Thanks to the reader of my blog AW, I received the info on this new book by Victoria Rowe "A History of Armenian Women's Writing 1880-1922". Seems very interesting. It's now available to pre-order via Amazon, with the release date (paperback) indicated as 4 March 2009.
Below are details via Amazon and Google Book. A preview of 2003 edition of (as far as I understand) the same book (or her PhD thesis) is available on Google Book.
Product Description (Amazon)
This classic, path-breaking volume restores the pioneering generation of 19th and 20th century Armenian women writers to their rightful place in the histories of modern Armenian and Ottoman literatures. The author reconstructs the biographies and bibliographies and analyzes the texts of six Armenian women writers and contextualizes their works in the intellectual and cultural milieus of the late Ottoman and Russian Empires.
(Google Book) The volume focuses on six Armenian women writers-Srpouhi Dussap, Sibyl, Mariam Khatisian, Marie Beylerian, Shushanik Kurghinian and Zabel Yesayian and these authors' novels, short stories, poems and essays. The study contends that Western and Eastern Armenian women writers, while not displaying a uniformity of opinion and vision, nevertheless found inspiration in the activism, writings and arguments of one another and form a literary genealogy of women's writing in Armenian.The study has several objectives. For general readers and those interested primarily in the historical account it provides a chronological description of the formative period of modern Armenian women's writing beginning in 1880 with the publication of a series of articles on women's education and employment by Srpouhi Dussap and concludes with the physical dislocations and psychological traumas of the Armenian Genocide in 1915 and the fall of the first independent Republic of Armenia in 1921.On another level the book concentrates on disentangling the contemporaneous intellectual debates about Armenian women's proper sphere. The author argues that the role of the Armenian woman was central to debates about national identity, education, the family and society by Armenian writers and women writers sought to participate in and guide this discourse through literary texts.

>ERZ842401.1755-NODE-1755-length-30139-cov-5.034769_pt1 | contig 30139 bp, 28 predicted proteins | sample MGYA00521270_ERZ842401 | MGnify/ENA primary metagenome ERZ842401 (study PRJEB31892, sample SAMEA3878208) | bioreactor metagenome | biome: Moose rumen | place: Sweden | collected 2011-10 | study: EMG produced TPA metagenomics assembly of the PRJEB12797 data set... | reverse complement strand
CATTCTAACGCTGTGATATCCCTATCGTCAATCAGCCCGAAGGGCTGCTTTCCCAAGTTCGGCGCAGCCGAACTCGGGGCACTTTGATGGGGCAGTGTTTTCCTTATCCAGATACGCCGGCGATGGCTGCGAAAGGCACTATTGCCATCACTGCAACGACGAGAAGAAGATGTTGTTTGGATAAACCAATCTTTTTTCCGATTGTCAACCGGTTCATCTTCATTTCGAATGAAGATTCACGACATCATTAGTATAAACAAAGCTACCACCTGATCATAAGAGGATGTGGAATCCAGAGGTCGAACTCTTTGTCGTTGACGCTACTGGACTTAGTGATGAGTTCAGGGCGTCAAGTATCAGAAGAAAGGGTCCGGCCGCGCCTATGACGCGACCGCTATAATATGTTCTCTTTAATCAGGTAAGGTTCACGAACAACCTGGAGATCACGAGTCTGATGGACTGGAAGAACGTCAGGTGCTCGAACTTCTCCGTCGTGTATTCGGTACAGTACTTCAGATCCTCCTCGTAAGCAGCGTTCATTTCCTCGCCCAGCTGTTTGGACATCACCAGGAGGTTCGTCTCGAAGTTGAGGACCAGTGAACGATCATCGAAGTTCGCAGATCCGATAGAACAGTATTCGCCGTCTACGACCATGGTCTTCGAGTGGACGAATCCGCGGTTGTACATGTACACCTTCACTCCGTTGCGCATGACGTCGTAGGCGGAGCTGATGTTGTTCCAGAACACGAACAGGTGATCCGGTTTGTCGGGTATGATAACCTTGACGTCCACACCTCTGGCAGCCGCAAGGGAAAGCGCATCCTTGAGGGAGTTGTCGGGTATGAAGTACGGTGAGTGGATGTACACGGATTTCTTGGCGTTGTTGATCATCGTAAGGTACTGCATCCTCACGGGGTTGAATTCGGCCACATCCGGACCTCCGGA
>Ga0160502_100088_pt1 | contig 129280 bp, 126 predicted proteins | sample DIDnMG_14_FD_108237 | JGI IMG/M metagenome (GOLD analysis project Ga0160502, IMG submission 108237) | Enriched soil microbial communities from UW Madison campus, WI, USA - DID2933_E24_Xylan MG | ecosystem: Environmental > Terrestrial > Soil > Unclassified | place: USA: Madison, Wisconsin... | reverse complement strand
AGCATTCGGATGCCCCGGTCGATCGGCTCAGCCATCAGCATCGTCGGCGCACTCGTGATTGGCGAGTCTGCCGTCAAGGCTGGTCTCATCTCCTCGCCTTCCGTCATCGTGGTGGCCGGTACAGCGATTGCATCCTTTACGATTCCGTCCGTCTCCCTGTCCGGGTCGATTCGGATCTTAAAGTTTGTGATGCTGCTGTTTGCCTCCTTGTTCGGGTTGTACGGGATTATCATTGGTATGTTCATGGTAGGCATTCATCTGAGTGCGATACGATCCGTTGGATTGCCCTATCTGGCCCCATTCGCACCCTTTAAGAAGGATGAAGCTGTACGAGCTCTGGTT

About the Author (Amazon)
Victoria Rowe specializes in Armenian literary history and gender studies. She received her Ph.D. from the University of Toronto, Canada upon completion of her doctoral thesis: The New Armenian Woman : Armenian Women's Writing in the Ottoman Empire, 1880-1915. Her articles on Armenian literary history and gender have appeared in numerous academic journals. She is the editor of translations of the works of Shushanik Kurghinian and Zabel Yesayian and has translated Inga Nalbandian's Your Brother s Blood Cries Out, (Gomidas Institute, 2007). She has taught Armenian literature at universities in Canada and Japan and is currently co-editor of Journal of Armenian History and Literature.